Based on township estimates released earlier this month, it’s noted that the population increased to about 17,208 residents, based on construction permit activity. This is an increase of about 2,030 residents since the 2010 Census, or about 253 new residents each year.
Will it continue?
“The national economy will continue to expand and contract, which will impact the rate of the township’s growth,” Township Manager Bill Cargo said. “However, even during the depth of the so-called Great Recession, the township was still seeing growth in single-family homes, with the slowest year (2009) adding 10 new single-family homes.”
Cargo said he believes people will continue to be attracted to the region for myriad reasons.
“Lake Michigan, the City of Grand Haven downtown and waterfront, beaches and bayous, the proximity of the City of Grand Rapids, miles of pathway, and thousands of acres of parks will continue to entice people to this region,” he said. “This was true 25 years ago and remains true today. I cannot project whether the current rate of growth will continue beyond the next 12 months. But, regardless of the rate of growth, the township will accommodate the growth that is attracted to this region of West Michigan.”
The cost of a growing community
With more residents comes the need for more services, whether it be police and fire protection, infrastructure, or other amenities.
Cargo noted that the rate of increase for local services typically exceeds the actual population growth.
“For example, last year, the demand for fire/rescue services increased by about 6.2 percent,” he said. “But the actual population growth over the same period was about 3.2 percent.”
Furthermore, Cargo noted that the next wave of growth will likely involve senior living, nursing care and other health care-related facilities.
“These types of facilities will accelerate the rate of increase for public safety services,” he said. “If you reviewed stories from my very first year as the manager of Grand Haven Charter Township, you would see me quoted as saying, ‘Growth does not pay for itself.’”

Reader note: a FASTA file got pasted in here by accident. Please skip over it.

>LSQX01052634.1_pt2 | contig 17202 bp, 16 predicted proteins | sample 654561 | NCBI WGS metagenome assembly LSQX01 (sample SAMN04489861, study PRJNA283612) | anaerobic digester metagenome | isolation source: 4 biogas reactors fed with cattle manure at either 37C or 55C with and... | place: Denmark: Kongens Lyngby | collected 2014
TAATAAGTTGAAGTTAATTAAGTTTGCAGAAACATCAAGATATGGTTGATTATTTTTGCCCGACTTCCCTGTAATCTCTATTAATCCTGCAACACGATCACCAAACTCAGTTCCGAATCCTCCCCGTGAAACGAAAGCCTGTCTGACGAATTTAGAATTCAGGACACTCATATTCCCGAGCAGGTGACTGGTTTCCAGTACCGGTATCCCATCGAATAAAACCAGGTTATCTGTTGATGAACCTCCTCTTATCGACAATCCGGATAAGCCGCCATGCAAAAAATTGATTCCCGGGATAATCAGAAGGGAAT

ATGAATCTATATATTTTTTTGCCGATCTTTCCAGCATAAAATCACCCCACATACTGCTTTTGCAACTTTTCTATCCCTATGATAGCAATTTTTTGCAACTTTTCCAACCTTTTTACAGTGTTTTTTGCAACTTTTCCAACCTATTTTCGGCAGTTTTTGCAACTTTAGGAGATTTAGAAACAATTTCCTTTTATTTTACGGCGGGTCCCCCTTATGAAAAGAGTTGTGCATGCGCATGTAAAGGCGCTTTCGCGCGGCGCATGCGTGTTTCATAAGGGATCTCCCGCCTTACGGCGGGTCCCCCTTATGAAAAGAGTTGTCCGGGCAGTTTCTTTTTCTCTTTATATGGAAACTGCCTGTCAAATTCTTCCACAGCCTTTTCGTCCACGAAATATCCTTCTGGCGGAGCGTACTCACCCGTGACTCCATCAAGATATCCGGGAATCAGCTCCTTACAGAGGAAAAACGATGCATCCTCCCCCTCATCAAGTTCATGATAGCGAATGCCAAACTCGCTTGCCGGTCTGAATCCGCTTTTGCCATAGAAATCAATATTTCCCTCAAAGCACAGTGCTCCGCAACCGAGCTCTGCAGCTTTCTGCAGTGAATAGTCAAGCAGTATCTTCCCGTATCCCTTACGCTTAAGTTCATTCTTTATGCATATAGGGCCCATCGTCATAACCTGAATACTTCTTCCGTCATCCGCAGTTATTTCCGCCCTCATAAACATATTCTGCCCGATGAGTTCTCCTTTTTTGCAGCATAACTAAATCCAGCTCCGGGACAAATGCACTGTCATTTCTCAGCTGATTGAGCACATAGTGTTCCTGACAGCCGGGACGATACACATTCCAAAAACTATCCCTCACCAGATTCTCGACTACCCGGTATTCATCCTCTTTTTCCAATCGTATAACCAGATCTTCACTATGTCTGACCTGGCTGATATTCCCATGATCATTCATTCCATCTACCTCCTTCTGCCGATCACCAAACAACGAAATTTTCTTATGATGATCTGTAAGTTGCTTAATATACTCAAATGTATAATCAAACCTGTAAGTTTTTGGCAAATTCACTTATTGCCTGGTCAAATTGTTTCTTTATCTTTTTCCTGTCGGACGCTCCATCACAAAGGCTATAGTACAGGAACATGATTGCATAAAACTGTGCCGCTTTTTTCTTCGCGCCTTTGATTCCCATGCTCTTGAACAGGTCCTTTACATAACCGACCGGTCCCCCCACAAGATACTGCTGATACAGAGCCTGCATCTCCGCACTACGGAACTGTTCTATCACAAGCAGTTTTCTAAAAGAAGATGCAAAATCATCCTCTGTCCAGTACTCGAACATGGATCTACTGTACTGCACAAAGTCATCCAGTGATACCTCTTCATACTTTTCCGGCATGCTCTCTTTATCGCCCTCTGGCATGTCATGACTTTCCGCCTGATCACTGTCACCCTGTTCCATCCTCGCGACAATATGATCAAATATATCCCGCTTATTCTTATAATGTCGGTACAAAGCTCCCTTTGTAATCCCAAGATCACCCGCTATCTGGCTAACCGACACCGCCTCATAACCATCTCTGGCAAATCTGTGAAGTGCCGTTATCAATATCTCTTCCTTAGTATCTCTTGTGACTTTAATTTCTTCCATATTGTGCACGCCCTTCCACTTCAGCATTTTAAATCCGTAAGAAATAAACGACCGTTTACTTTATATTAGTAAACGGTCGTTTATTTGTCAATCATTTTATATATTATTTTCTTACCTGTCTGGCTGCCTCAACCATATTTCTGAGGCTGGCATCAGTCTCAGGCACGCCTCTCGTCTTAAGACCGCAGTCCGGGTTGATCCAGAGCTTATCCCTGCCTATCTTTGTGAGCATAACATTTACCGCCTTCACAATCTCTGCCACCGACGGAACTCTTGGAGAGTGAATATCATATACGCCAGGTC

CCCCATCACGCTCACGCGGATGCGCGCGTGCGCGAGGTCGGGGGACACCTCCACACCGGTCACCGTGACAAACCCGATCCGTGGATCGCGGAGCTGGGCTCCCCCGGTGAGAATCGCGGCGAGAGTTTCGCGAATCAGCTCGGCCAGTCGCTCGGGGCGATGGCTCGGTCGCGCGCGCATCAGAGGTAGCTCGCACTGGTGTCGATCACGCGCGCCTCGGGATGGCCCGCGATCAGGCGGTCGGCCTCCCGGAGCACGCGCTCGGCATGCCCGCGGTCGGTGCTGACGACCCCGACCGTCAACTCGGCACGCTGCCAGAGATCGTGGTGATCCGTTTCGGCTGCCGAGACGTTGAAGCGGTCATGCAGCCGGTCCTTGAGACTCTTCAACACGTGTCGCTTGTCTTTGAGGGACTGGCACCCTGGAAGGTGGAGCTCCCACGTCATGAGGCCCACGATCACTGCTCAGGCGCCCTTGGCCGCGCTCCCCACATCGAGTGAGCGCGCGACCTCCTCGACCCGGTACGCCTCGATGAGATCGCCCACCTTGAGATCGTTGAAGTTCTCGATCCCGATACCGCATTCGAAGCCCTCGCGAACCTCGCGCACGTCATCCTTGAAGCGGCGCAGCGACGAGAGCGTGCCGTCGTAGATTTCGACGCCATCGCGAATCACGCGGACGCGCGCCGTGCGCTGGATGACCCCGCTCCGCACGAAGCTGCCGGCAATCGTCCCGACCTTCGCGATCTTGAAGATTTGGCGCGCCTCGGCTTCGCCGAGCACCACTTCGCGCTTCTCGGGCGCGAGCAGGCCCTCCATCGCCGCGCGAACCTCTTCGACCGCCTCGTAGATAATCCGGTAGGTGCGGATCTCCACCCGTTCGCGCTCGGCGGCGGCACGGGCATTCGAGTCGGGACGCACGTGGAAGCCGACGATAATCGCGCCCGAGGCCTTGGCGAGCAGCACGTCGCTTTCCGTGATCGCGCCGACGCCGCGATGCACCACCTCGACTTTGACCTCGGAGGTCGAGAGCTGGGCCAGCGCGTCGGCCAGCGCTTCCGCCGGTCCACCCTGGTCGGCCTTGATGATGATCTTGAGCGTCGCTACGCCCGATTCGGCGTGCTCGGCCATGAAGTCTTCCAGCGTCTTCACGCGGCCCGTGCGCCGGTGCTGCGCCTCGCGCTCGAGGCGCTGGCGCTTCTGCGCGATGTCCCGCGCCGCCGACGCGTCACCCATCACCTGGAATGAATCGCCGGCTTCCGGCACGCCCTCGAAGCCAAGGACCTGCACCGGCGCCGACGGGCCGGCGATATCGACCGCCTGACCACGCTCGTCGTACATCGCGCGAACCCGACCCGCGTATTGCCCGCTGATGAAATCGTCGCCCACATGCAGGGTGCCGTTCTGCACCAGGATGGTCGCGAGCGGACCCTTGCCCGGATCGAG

According to Cargo, communities from all around note that with population growth comes increased calls for services that exceed expectations.
“A Christmas tree farm requires very little in terms of service from either the schools or the local government,” he explained. “But when a developer constructs a 200-lot subdivision on this land, the demand for service increases exponentially.”
This, according to Cargo, is the reason the township’s municipal tax rate has increased over the past two decades, from a total of 4.3 mills in 1994 to the current 4.7 mills.
“This 9 percent rate of growth in the township’s property tax rate is considered very low, especially considering our population has increased by about 77 percent over the same period,” he said.
Is the growth sustainable?
Fortunately, Cargo said, the rate of growth that is occurring is sustainable.
“The infrastructure has capacity to accommodate the current rate of growth, and there are hundreds of acres of vacant land that can be utilized,” he said. “Also, we can look to the simple truth in the economics of supply and demand.”
According to Cargo, the township does not subsidize growth, and developers are required to pay all direct costs associated with their developments, such as municipal water, sanitary sewer, stormwater management, roads and other related costs.
“We can be assured that developers will only invest in the township if they believe they will receive a return on their investment,” Cargo said. “The market will provide controls on the rate of growth.”